The suggested applied pressure of 1 kPa may also be changed by the user depending on the available pressure regulators. However, a higher pressure will result in a shortening of the optimal window for the measurements, and pressures >2.5 kPa have not been attempted by the authors and may result in damage to the BBB MVNs.

Pressurization of the BBB MVNs can be combined with fluorescence imaging by confocal microscopy to measure effective permeability values under physiological transmural flow conditions. We have shown that the effective permeability in these conditions is higher for small molecules that can squeeze through EC junctions and be transported by flow, while it does not change for large molecules like plasma proteins and monoclonal antibodies14.

Imaging of proteins and cellular architecture in whole or sectioned gel (Steps 47–60)

Visualization of proteins associated with transport regulation through the BBB MVNs can be performed to assess their presence and localization. Proteins can be visualized in the models in 3D by fixing and processing devices for immunofluorescence staining, in a similar manner to tissue staining. The small dimensions of the devices result in substantial reductions in reagent volumes needed to perform immunofluorescence staining and, therefore, costs of the method. Additionally, the presence of two adjacent medium channels flanking the gel region allows for the application of a hydrostatic pressure drop across the central gel channel, ensuring appropriate perfusion of antibodies and optimal immunostaining conditions. Another advantage of this method when using the microdevice lies in the capability for high spatial resolution imaging of the entire gel thickness with BBB MVNs (Fig. 1). The ability to visualize these proteins is extremely valuable to identify the 3D organization of the BBB MVN cells and specific cellular interactions that can result in improved BBB-like protein expression1,54.

The limitations of confocal microscopy imaging, in terms of scattering of the fluorescence signal at large depths in the devices and resolution thresholds, can be overcome in the BBB MVNs by extracting the gel from the devices for histological sectioning. This approach, similar to ex vivo tissue sectioning, allows for high-resolution (60×) confocal imaging of MVNs at any depth13, or for alternative modes of imaging to be applied, such as histology (e.g., hematoxylin and eosin staining13,14) and electron microscopy for nanometer-resolution imaging13. These methods can be used to differently evaluate 3D cell architecture in the BBB MVNs and image subcellular transport processes.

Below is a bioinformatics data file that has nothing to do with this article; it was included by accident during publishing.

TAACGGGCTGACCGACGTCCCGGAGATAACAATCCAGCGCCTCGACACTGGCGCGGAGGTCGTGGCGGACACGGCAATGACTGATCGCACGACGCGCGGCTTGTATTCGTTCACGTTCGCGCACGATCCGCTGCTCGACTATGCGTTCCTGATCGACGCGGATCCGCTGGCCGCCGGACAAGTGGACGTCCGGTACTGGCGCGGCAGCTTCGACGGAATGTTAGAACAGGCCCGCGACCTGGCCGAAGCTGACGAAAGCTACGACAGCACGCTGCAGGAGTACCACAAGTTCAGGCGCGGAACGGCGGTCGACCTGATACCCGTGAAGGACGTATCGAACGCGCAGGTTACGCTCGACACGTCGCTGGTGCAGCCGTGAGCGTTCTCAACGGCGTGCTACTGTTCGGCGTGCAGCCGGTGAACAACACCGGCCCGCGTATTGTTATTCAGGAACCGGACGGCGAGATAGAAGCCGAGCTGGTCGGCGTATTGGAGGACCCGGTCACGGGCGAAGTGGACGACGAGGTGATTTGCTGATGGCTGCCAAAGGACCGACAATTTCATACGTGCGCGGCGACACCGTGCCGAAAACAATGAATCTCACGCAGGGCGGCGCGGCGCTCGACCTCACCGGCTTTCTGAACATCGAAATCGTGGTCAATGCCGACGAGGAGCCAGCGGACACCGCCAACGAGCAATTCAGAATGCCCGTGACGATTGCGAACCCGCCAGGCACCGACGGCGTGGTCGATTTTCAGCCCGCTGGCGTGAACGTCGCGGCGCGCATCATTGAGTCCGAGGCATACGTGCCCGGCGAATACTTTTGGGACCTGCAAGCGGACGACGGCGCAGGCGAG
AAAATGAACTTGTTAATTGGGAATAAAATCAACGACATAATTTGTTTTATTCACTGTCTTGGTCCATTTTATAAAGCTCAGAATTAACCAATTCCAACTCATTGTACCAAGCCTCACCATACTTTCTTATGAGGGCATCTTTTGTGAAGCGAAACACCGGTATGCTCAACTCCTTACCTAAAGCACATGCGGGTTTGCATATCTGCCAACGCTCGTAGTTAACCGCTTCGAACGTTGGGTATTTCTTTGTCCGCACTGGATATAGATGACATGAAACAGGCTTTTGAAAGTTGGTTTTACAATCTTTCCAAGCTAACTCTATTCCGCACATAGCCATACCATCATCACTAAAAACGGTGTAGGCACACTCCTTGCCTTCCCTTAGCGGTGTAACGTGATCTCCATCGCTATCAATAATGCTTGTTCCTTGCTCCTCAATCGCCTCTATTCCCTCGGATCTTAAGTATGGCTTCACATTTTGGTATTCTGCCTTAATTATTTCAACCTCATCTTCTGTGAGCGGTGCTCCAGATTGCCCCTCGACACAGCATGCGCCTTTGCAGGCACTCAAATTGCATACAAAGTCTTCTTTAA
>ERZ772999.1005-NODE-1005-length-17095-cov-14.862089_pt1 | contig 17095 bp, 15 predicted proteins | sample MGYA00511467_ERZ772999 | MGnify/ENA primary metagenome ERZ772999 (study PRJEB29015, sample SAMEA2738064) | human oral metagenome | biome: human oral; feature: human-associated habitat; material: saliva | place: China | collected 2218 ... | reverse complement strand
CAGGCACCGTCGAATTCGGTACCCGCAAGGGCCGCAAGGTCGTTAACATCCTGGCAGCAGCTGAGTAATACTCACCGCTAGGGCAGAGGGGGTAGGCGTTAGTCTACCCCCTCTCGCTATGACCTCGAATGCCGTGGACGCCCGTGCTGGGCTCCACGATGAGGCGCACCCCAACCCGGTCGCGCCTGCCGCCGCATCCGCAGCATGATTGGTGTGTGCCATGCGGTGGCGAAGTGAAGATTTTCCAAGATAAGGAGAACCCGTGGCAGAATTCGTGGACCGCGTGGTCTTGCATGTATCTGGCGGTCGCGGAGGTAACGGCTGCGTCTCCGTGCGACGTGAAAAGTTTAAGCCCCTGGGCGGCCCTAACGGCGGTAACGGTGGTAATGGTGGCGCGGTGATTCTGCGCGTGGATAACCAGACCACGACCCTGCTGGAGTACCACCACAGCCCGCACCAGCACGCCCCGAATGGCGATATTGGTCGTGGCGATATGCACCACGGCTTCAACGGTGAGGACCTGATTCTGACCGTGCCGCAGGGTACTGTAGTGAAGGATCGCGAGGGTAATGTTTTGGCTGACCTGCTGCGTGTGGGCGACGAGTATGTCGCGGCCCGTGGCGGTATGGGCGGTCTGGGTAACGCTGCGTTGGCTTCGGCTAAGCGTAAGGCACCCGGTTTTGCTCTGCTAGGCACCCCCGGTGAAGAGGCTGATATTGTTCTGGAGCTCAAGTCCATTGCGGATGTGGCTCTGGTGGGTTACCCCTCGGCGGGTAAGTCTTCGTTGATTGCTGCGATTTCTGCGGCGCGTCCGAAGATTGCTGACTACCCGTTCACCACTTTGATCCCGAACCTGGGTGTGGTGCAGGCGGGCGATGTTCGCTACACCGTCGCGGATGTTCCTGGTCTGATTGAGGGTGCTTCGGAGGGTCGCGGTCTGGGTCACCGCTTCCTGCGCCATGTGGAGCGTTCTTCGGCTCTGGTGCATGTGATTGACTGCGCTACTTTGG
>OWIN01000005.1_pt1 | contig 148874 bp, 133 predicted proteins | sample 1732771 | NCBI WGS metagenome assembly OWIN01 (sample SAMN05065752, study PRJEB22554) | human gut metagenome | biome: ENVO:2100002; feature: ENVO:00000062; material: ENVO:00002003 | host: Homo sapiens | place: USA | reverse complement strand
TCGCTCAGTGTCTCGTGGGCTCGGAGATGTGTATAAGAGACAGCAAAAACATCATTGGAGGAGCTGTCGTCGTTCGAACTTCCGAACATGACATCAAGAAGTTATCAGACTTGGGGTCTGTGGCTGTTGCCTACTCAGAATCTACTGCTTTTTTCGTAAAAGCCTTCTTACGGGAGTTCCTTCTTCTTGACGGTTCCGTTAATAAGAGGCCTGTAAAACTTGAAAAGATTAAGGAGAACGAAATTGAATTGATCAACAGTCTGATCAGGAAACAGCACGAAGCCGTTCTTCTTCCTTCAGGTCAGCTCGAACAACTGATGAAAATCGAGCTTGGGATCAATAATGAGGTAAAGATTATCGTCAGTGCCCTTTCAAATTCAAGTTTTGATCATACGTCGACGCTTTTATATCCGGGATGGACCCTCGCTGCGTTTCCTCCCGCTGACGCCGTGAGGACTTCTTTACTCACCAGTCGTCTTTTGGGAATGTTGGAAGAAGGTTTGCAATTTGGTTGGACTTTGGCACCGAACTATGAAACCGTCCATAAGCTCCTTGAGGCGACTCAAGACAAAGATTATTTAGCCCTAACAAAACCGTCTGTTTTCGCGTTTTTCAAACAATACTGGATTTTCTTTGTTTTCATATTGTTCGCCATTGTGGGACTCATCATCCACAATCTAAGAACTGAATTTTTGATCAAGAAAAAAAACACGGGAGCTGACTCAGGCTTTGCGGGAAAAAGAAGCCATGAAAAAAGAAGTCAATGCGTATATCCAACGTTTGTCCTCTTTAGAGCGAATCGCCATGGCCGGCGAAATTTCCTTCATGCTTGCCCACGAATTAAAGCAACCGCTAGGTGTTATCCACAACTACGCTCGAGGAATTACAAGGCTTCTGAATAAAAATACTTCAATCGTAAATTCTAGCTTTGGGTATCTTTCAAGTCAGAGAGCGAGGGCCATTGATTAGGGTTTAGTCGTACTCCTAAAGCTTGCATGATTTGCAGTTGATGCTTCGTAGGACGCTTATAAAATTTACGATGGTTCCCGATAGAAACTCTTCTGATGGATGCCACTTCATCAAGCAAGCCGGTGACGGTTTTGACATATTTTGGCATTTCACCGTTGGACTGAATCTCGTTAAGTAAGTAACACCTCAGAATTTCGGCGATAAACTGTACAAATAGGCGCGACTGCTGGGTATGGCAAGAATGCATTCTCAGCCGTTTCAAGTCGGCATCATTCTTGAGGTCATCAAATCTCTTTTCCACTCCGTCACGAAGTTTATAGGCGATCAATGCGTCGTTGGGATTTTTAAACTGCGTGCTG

Cell collection for gene and protein analyses (Steps 60–67)

Gene and protein expression profiles of the BBB MVN cell components can be measured for comparison with primary cells or to assess changes due to various treatments. Here, extraction and isolation of iPS-ECs was of interest to quantify gene expressions via real-time quantitative reverse transcription polymerase chain reaction (qRT-PCR) of relevant junctional and transporter markers characteristic of BBB ECs2,5,55. Cells can be extracted from the 3D gel at any timepoint during device culture to evaluate gene/protein levels; however, we have previously shown that MVN maturity is achieved at day 7 of culture12,13. Pooling the gels of three macrodevices per biological repeat ensures that enough ECs can be isolated via fluorescence-activated cell sorting (FACS) to obtain suitable RNA levels necessary for appropriate gene quantification via PCR (Fig. 1). The capability for EC isolation following 3D culture with PCs and ACs can provide unique insight into the functional properties of brain microvessels.